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sale of a boardwalk property in 1935 at the northeast corner of Virginia avenue was for $375,000. This last sale was fully exploited and brought out in the depositions, together with the details of character of building, use, &c.
While we incline to think that the fact of the foundation and of its character was a fair subject for consideration, the question of its effect as adding materially to the valuation of the property is problematical and hardly capable of assessment.
As regards the moving of the railroad terminal, we can see no substantial reason for holding that the change of a few blocks as far away as Atlantic avenue should operate to make any substantial reduction in the value of this boardwalk property now in question. The uncontradicted evidence seems to indicate that of the numerous visitors to Atlantic City only about ten per cent. come in by rail, and the rest by other means of transportation. So it would seem that no material reduction in the real estate valuation of this property was caused by that particular circumstance.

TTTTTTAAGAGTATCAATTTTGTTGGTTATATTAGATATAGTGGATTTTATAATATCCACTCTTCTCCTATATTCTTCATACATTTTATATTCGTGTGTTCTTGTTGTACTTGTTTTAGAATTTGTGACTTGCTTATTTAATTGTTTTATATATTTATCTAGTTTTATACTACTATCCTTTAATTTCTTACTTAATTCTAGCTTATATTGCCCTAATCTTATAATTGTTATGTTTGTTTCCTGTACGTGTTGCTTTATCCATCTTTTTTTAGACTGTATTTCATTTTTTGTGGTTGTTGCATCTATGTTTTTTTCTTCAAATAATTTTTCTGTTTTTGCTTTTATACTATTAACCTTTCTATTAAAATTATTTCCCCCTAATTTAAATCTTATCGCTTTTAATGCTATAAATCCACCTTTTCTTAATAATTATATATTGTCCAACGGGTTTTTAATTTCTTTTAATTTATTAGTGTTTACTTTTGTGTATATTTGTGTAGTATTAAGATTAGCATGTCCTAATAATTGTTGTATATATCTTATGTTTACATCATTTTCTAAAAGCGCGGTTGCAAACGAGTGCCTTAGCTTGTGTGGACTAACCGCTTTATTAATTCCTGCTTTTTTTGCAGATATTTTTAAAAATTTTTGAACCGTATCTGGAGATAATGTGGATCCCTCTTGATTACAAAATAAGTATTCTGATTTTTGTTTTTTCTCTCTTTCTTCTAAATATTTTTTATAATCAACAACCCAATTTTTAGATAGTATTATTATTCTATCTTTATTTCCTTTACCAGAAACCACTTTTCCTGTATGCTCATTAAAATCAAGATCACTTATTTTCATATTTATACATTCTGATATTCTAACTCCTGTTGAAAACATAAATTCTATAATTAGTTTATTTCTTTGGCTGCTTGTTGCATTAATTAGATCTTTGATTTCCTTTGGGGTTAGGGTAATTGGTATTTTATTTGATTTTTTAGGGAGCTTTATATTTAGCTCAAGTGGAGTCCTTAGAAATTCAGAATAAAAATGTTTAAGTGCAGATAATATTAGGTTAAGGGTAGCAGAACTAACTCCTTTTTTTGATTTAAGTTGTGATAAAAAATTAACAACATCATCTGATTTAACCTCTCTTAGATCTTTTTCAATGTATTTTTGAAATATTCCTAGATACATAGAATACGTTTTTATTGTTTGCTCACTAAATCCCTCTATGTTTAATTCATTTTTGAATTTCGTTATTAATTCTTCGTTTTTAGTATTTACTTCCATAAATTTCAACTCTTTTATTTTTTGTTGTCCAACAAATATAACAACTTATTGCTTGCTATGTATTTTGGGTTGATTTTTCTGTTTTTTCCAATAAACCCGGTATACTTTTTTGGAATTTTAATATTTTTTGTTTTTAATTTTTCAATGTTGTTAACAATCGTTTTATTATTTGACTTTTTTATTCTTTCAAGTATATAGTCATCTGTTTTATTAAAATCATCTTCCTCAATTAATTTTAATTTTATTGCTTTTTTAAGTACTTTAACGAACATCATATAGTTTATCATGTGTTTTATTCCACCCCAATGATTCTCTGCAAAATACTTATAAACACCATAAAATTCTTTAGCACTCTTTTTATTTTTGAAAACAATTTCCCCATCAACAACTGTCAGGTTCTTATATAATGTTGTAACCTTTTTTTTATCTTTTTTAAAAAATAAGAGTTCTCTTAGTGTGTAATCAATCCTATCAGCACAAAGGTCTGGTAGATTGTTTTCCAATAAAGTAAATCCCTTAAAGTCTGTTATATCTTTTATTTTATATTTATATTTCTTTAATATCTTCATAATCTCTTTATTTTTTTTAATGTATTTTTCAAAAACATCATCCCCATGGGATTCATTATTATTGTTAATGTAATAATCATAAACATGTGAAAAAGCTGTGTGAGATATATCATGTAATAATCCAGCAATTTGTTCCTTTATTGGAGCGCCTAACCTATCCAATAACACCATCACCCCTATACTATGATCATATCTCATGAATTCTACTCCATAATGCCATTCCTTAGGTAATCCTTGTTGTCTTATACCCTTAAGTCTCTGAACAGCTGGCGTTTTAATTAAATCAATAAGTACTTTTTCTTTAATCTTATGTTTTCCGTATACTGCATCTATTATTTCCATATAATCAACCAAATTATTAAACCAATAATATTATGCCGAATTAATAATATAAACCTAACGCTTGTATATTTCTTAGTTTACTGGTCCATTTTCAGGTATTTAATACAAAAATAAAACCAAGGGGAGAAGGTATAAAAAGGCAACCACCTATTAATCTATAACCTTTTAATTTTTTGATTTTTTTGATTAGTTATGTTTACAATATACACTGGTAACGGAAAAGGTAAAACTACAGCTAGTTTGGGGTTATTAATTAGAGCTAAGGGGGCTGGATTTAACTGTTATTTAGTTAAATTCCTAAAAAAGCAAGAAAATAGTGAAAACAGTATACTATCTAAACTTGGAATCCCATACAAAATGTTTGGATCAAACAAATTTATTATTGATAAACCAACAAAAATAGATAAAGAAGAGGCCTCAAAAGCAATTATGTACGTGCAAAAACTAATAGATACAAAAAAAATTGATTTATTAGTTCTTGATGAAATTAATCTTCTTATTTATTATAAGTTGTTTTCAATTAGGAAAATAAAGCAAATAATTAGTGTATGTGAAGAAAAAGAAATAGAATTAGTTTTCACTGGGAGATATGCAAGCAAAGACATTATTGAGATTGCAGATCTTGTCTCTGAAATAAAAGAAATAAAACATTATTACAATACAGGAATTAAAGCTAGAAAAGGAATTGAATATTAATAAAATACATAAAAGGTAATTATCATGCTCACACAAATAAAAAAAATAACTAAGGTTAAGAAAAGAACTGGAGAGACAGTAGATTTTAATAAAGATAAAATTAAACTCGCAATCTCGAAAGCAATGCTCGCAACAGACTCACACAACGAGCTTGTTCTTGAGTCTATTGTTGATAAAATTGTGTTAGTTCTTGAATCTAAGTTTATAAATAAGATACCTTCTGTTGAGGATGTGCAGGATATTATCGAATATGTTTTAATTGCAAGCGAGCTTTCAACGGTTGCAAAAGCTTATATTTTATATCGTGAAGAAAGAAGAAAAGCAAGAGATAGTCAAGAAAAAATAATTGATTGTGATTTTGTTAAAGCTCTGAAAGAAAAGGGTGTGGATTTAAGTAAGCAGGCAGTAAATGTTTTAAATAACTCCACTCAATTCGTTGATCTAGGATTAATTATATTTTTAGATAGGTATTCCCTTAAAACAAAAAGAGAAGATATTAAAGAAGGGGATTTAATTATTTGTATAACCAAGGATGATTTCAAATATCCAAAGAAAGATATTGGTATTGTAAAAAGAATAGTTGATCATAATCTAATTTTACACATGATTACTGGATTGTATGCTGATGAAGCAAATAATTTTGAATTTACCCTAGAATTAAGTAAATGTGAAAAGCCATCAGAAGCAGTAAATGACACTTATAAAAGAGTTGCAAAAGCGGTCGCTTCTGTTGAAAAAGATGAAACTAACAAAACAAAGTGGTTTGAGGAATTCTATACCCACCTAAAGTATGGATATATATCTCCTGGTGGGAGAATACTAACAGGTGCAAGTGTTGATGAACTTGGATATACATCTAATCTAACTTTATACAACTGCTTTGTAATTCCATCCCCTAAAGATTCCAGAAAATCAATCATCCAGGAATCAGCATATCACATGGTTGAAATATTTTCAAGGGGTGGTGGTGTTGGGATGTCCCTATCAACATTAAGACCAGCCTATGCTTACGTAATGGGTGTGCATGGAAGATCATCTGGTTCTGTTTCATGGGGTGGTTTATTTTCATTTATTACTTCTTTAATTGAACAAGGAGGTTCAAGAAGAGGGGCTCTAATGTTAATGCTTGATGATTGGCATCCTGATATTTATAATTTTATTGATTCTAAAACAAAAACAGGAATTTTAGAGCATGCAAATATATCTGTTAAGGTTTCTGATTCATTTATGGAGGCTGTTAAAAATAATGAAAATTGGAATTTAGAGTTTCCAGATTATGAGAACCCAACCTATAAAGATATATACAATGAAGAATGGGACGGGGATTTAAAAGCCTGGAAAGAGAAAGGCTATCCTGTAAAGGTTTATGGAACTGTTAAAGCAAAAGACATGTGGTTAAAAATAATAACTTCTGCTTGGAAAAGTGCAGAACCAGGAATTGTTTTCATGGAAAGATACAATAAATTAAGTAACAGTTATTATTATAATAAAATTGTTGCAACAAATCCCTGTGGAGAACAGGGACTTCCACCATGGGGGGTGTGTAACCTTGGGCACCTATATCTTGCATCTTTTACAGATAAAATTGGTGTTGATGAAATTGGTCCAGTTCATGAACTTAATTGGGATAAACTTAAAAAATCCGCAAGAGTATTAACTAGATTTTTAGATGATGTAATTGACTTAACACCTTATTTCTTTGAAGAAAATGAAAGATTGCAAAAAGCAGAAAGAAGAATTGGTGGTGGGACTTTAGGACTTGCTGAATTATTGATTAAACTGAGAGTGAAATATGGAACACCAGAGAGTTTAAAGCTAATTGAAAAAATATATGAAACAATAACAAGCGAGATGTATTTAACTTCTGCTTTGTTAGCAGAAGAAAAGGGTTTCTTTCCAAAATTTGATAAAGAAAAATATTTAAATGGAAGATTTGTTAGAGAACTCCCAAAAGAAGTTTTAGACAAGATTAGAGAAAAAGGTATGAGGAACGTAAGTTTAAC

As to the Virginia avenue property, it was near enough to the property now in question and so similarly situated as to its frontage that it would be a fair criterion for purposes of comparison, making all proper allowances. As already noted, the board refused to allow any testimony about that sale to be introduced before it.
Our conclusion on the whole case is, that the reduction in valuations ordered by the state board was not warranted either by the evidence before it or by the depositions; and the result is that the judgment of the state board must be set aside, with costs as against the owners, and the assessed valuation affirmed by the county board sustained.